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PLoS One. 2014 Apr 17;9(4):e94690. doi: 10.1371/journal.pone.0094690. eCollection 2014.

Phenotypic resistance and the dynamics of bacterial escape from phage control.

Author information

1
The Institute for Cellular and Molecular Biology, The University of Texas, Austin, Texas, United States of America; Center for Computational Biology and Bioinformatics, The University of Texas, Austin, Texas, United States of America; Department of Integrative Biology, The University of Texas, Austin, Texas, United States of America.
2
Department of Veterinary Disease Biology, University of Copenhagen, Frederiksberg, Denmark.
3
Department of Integrative Biology, The University of Texas, Austin, Texas, United States of America.
4
Department of Biology, Emory University, Atlanta, Georgia, United States of America; Atta-ur-Rahman School of Applied Biosciences, National University of Sciences and Technology, Islamabad, Pakistan.
5
Department of Biology, Emory University, Atlanta, Georgia, United States of America.

Abstract

The canonical view of phage - bacterial interactions in dense, liquid cultures is that the phage will eliminate most of the sensitive cells; genetic resistance will then ascend to restore high bacterial densities. Yet there are various mechanisms by which bacteria may remain sensitive to phages but still attain high densities in their presence - because bacteria enter a transient state of reduced adsorption. Importantly, these mechanisms may be cryptic and inapparent prior to the addition of phage yet result in a rapid rebound of bacterial density after phage are introduced. We describe mathematical models of these processes and suggest how different types of this 'phenotypic' resistance may be elucidated. We offer preliminary in vitro studies of a previously characterized E. coli model system and Campylobacter jejuni illustrating apparent phenotypic resistance. As phenotypic resistance may be specific to the receptors used by phages, awareness of its mechanisms may identify ways of improving the choice of phages for therapy. Phenotypic resistance can also explain several enigmas in the ecology of phage-bacterial dynamics. Phenotypic resistance does not preclude the evolution of genetic resistance and may often be an intermediate step to genetic resistance.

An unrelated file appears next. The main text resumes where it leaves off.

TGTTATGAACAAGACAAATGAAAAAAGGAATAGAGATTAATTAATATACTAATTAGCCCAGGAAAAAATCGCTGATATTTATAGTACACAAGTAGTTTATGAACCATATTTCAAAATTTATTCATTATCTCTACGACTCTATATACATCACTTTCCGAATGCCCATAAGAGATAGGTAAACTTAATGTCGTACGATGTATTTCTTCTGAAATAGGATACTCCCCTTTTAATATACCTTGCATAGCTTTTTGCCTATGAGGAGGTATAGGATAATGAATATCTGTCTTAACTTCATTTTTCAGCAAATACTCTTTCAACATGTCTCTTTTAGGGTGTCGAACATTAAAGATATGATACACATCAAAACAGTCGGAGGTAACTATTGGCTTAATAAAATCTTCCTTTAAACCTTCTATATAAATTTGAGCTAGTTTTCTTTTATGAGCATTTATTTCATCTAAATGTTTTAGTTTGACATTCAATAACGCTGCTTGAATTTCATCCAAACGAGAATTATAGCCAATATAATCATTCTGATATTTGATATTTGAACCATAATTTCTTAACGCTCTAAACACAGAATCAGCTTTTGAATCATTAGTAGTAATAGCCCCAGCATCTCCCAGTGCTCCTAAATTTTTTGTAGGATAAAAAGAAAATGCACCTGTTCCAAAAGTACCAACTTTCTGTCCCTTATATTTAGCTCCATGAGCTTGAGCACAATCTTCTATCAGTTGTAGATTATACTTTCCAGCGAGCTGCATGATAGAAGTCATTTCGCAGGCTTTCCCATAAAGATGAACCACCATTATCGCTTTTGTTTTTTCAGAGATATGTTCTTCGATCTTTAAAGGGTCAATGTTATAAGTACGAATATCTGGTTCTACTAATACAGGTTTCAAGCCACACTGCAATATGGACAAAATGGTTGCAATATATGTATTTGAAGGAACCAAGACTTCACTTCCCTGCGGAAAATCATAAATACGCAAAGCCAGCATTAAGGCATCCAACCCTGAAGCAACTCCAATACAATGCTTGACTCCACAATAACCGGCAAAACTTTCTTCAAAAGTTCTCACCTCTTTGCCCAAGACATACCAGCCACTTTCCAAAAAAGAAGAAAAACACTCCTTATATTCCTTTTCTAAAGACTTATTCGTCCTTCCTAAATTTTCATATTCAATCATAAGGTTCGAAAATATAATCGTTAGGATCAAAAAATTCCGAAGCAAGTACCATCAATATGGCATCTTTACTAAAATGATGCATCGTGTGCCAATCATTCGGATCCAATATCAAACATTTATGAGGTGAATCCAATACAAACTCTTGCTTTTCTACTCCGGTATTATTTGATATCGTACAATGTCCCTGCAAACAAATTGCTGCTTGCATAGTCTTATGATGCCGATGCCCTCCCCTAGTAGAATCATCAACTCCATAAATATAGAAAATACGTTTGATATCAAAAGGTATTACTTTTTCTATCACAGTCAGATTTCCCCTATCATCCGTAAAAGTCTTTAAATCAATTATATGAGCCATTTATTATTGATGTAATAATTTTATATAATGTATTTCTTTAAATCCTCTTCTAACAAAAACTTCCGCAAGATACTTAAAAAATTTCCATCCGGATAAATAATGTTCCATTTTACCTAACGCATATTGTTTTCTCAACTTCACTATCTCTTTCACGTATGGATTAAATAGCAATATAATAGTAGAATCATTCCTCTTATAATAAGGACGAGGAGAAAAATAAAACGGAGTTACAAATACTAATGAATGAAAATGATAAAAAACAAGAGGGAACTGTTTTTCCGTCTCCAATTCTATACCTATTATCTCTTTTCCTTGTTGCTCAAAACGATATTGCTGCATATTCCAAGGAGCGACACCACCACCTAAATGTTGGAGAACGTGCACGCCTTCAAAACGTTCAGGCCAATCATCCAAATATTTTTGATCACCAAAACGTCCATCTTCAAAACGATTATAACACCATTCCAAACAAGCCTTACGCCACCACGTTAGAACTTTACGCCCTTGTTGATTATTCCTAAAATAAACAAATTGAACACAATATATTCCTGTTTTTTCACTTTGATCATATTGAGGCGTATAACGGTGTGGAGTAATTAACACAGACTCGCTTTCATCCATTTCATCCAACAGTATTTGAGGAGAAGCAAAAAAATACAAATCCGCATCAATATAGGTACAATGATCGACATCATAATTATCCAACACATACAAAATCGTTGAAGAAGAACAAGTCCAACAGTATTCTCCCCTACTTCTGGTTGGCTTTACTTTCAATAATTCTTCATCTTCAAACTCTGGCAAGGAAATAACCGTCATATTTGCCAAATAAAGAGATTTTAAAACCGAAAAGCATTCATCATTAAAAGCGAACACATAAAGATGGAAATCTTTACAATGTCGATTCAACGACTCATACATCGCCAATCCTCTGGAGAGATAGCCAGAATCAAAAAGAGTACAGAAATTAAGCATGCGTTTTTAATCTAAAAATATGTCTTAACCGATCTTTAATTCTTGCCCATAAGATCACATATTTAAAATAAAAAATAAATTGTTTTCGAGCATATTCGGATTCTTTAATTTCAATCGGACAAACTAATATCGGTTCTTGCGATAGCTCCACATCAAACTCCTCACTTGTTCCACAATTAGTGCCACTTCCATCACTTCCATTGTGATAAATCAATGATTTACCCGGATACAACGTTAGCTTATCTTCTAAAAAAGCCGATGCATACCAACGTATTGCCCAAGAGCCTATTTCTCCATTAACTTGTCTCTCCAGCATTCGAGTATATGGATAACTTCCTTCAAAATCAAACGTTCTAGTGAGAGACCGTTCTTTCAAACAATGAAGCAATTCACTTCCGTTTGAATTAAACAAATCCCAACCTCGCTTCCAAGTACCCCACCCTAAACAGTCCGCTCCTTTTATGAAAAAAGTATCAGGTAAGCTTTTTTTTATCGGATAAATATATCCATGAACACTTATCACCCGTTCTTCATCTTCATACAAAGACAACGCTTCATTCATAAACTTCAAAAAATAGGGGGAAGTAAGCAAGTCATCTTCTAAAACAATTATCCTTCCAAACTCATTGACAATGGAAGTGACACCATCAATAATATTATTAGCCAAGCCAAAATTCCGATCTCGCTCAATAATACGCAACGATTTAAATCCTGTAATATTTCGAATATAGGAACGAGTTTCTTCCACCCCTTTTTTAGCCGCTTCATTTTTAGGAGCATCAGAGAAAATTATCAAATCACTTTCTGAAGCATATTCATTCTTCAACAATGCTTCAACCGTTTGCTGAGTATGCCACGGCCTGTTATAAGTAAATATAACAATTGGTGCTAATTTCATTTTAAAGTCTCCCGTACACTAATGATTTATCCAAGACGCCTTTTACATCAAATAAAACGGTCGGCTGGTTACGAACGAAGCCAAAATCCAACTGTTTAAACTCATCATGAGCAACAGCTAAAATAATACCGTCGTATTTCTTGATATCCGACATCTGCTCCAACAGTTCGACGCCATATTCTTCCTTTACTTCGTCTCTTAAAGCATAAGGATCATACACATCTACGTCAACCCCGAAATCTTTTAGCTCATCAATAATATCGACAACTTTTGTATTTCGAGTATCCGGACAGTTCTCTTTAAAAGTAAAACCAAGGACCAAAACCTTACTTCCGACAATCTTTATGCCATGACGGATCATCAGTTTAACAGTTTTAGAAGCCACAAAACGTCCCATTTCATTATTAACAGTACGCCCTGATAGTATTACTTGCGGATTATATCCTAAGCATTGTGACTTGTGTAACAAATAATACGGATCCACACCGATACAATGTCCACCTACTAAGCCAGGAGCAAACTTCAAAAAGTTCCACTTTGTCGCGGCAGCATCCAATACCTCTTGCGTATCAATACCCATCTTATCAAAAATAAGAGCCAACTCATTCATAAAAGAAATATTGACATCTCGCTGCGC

PMID:
24743264
PMCID:
PMC3990542
DOI:
10.1371/journal.pone.0094690
[Indexed for MEDLINE]
Free PMC Article

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